From Developer to Technical Manager
A long time ago my grandfather worked as a machinist in a factory. He was a damn fine machinist, a true craftsman, and he took great pride and joy in his work. Most of my memories of my grandpa were from after he retired, and I would have loved to have seen him "back in the day". I’ve done some woodworking in my relatively short life, and I understand the euphoric sense of pride and joy that come when you finish a project that you built from scratch.
Grandpa’s skills grew over time and, as it’s a natural thing, he began informally mentoring junior machinists. It wasn’t long at all before management at the factory noticed both his skill and his mentorship and did what any good manager would do. They promoted him to a supervisor.
My dad tells me that my grandfather was never the same.
Being a supervisor sucked the life out of my grandpa. Everything he loved about his job was gone. He no longer worked with peers, he oversaw employees. Reviewing their work, approving their vacation, dealing with "poor performers", and spending less of his time creating.
Grandpa’s managers made an all-too-common mistake. They assumed that because grandpa was good at his job, he’d be good at managing other people doing the same job. Sound familiar? Thought so. By no means is it limited to any one industry, either. I’m pretty sure that eons ago there existed a caveman who was good at killing mammoths, and as a result was promoted to "branch manager", and probably ended up killing his coworkers ’cause that’s all he knew how to do.
A lot has been written about this problem. And it’s definitely a problem.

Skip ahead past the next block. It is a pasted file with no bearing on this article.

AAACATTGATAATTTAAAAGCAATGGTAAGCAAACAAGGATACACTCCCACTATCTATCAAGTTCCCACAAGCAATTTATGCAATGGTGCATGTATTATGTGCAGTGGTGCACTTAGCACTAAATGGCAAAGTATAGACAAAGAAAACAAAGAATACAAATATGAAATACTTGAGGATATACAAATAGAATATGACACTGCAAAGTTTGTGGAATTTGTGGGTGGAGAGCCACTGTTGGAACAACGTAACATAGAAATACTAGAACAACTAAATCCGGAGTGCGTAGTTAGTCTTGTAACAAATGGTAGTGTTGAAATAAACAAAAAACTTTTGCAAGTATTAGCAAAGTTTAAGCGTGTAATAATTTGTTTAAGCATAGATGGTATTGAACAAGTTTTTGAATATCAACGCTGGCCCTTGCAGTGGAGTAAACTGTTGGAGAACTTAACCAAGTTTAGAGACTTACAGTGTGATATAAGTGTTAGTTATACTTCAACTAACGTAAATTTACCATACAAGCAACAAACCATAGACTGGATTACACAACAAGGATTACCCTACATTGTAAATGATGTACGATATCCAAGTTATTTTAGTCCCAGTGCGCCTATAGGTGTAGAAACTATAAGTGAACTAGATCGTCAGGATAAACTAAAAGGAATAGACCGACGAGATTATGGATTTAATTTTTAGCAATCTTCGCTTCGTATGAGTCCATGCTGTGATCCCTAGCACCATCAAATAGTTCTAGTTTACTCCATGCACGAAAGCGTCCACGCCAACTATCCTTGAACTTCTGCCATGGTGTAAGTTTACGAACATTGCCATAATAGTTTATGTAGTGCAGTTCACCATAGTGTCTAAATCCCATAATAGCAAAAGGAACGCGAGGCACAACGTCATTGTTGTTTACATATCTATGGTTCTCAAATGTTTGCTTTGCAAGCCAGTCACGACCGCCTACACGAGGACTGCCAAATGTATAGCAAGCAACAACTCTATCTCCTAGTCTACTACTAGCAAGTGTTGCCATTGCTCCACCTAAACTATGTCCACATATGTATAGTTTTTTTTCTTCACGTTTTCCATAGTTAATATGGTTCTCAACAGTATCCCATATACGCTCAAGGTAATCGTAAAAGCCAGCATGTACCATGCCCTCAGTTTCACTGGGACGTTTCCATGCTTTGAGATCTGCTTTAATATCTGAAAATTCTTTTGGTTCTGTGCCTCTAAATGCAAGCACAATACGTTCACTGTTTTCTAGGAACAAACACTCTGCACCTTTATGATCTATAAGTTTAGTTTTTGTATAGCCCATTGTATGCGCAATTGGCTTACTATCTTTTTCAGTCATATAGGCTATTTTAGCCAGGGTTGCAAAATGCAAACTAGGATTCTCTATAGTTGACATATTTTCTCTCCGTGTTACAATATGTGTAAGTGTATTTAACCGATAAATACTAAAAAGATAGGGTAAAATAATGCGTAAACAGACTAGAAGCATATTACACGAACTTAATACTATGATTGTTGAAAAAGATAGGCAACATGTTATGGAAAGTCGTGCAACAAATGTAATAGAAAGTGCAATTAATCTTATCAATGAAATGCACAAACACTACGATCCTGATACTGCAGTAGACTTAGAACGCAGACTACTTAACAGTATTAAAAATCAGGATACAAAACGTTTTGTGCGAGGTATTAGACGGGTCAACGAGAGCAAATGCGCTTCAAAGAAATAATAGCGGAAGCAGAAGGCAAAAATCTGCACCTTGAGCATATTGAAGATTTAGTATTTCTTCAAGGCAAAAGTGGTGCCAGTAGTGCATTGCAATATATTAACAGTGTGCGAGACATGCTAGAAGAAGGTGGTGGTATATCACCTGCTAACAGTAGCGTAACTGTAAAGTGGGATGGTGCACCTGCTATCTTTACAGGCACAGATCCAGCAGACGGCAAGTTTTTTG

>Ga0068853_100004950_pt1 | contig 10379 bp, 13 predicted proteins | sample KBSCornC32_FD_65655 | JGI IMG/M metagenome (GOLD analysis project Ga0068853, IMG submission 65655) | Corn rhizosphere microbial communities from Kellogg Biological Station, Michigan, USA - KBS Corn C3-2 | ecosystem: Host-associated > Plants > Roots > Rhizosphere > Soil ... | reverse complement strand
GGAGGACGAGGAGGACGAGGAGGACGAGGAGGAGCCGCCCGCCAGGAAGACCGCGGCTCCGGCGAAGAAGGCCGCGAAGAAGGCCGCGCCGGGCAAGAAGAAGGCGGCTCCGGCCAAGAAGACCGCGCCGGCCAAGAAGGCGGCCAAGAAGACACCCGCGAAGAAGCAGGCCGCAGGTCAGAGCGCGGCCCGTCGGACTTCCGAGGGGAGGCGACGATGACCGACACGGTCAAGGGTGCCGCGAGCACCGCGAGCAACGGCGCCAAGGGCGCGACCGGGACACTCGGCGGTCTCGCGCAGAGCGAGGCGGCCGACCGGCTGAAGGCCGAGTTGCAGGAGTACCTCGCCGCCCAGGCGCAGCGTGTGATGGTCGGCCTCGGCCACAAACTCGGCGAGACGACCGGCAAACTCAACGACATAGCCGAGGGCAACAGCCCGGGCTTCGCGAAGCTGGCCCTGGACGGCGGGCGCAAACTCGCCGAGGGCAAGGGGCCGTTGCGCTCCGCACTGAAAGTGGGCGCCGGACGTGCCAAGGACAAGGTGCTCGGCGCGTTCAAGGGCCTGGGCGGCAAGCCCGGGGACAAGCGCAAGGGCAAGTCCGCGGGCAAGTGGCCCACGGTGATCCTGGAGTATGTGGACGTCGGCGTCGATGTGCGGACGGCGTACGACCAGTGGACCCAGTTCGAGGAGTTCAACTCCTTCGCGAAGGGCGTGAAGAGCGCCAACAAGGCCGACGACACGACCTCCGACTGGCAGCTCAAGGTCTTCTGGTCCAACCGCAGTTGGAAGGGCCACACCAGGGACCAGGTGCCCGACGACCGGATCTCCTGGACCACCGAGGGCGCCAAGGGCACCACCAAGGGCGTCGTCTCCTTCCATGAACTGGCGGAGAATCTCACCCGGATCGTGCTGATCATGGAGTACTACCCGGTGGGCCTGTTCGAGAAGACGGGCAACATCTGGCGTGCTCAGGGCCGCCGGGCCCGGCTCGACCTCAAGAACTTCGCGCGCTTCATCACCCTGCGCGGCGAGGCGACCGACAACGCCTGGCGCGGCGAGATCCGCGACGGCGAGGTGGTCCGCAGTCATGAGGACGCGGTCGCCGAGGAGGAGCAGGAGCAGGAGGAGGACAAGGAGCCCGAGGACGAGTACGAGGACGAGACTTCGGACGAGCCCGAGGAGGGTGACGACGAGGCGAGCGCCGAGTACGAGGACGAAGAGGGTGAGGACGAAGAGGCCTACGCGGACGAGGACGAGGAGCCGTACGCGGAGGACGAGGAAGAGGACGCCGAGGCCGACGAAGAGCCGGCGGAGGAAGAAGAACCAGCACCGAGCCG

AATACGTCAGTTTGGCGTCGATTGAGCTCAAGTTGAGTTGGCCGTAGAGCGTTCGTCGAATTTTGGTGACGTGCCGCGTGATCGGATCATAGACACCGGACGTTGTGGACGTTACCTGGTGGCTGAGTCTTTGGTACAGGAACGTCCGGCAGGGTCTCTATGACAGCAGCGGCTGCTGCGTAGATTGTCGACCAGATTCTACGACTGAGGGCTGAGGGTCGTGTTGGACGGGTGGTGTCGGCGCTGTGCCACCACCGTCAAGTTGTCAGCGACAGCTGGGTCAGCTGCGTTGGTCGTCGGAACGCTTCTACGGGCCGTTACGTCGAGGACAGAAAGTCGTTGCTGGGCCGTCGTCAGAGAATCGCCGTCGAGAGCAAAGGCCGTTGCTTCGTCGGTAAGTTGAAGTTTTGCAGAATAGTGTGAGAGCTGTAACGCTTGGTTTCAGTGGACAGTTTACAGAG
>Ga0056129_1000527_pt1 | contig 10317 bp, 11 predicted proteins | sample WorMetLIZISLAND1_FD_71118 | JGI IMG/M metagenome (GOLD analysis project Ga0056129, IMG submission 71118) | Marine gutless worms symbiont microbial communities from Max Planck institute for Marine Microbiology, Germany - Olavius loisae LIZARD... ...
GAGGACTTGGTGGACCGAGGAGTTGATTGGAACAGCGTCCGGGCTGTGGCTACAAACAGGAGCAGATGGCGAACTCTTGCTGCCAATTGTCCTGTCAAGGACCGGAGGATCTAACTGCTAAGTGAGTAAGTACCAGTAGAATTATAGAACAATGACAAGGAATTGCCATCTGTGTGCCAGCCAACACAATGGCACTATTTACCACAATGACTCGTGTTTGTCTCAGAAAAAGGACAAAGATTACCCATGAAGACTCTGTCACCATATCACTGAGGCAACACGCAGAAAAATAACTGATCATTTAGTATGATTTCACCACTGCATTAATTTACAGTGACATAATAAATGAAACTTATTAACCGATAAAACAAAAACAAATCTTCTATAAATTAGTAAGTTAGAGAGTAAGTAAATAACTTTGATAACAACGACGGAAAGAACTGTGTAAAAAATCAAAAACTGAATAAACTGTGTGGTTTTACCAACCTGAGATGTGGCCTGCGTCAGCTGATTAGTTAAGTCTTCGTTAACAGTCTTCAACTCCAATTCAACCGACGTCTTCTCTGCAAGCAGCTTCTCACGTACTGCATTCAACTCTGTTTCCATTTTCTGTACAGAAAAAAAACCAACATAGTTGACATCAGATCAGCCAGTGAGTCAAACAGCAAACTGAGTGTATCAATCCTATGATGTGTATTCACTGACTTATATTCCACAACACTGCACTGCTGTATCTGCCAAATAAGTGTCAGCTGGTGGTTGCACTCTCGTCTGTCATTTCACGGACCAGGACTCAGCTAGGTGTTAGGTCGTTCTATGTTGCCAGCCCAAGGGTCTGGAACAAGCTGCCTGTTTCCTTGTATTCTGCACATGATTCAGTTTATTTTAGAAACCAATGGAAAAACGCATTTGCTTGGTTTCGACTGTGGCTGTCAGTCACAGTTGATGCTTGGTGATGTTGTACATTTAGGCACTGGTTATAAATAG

But it’s not so simple. Managers need a good measure of domain knowledge. There are two ways to get a manager with domain knowledge: hire a "manager" and teach them the domain, or promote a domain expert and teach them to be a manager. Because domain knowledge tends to be more specific and more detailed, and because managing is incorrectly viewed to be "easy", the default is usually to promote a domain expert. Add more mundane logistics like the fact that domain experts tend to already be employees and it makes the decision that much "easier".
In the software world the problem is amplified by the nature of "domain experts". The majority of us can hardly interact with any other human being, not to mention "manage" developers.
Unfortunately, because of wrong assumptions, most organizational structures are set up in a way that assumes a career path from developer to manager. In Code Craft, Pete Goodliffe calls these people "Reluctant Team Leaders".
"This is the organizational classic; a developer who’s been promoted to team leader when there was no further technical route for him to advance. You can plainly see that he is uncomfortable in this role. He doesn’t have the correct skill set, and he struggles to keep up. He is a programmer, and he wants to program. This guy is not a natural organizer or manager of people, and he is a bad communicator."
Organizations with an outdated organizational structure have got to wake up and change before it’s too late. They will either lose or ruin their people. Either way, the company loses because people are the company.
I do think, though, that it is possible for a developer to successfully become a technical manager. There are some developers that have the skills, nay, more like the potential, to be good technical managers. We’re seeing more and more developers with "people skills". Partly because the barriers to entry have lowered. For example, you don’t need to have a secret love affair with bit twiddling 1′s and 0′s in order to write software. Higher level frameworks like Java, .NET, and Ruby/Rails enable more people to create something great than has previously been possible.